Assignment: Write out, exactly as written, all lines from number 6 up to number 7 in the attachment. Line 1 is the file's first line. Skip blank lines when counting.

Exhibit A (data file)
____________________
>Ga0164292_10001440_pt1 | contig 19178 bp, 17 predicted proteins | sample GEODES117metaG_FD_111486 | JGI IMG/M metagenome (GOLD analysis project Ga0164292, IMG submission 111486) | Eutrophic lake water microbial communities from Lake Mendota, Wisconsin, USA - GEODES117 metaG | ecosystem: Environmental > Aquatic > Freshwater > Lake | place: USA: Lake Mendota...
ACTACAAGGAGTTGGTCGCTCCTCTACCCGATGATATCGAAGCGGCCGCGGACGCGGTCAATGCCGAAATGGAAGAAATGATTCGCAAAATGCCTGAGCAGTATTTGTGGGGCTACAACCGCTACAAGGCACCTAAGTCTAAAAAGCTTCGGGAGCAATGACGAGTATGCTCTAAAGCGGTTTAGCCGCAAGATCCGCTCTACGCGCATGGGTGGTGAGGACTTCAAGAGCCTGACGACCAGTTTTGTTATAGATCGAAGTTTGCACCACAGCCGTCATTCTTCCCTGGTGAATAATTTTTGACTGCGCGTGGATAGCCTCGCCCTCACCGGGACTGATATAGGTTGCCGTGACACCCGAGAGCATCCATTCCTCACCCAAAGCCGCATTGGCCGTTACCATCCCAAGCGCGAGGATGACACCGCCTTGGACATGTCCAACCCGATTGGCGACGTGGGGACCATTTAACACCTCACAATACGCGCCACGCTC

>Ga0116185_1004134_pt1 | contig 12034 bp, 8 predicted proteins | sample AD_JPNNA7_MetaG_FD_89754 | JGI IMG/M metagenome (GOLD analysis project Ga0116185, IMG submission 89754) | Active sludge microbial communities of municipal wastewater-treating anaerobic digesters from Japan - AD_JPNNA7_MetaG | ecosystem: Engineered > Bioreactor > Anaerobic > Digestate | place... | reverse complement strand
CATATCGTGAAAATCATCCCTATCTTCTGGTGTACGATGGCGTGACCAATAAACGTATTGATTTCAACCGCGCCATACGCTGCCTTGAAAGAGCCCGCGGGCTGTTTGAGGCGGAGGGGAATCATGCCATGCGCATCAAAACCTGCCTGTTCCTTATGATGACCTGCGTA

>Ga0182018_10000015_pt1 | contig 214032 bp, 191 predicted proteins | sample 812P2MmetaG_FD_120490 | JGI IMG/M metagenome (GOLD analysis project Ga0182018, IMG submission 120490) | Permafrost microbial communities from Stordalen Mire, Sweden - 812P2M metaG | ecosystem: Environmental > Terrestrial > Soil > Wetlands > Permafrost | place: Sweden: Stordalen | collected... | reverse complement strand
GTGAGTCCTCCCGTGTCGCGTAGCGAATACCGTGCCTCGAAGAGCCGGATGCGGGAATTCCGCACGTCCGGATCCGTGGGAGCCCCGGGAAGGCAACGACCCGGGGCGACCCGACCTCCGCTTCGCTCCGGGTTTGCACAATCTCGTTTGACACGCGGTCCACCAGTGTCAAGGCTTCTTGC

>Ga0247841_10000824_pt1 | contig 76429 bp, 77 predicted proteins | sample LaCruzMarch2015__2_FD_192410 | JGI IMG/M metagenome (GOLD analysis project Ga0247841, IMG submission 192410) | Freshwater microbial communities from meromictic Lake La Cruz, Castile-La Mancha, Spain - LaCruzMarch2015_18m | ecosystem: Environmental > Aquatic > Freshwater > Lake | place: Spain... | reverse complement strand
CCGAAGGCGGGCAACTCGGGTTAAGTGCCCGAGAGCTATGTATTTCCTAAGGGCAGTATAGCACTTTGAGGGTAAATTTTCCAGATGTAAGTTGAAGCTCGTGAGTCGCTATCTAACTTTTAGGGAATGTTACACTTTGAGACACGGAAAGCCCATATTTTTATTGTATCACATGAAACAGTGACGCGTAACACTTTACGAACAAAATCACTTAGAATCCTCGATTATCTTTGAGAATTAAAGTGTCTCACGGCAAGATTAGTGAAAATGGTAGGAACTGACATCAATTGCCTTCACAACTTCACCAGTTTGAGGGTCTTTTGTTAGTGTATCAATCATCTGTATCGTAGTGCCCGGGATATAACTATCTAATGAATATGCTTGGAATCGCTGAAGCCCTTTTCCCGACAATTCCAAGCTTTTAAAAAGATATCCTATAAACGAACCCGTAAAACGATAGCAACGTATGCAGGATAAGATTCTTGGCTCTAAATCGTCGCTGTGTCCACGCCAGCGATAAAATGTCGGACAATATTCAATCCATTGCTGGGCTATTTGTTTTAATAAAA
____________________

GTGAGTCCTCCCGTGTCGCGTAGCGAATACCGTGCCTCGAAGAGCCGGATGCGGGAATTCCGCACGTCCGGATCCGTGGGAGCCCCGGGAAGGCAACGACCCGGGGCGACCCGACCTCCGCTTCGCTCCGGGTTTGCACAATCTCGTTTGACACGCGGTCCACCAGTGTCAAGGCTTCTTGC

>Ga0247841_10000824_pt1 | contig 76429 bp, 77 predicted proteins | sample LaCruzMarch2015__2_FD_192410 | JGI IMG/M metagenome (GOLD analysis project Ga0247841, IMG submission 192410) | Freshwater microbial communities from meromictic Lake La Cruz, Castile-La Mancha, Spain - LaCruzMarch2015_18m | ecosystem: Environmental > Aquatic > Freshwater > Lake | place: Spain... | reverse complement strand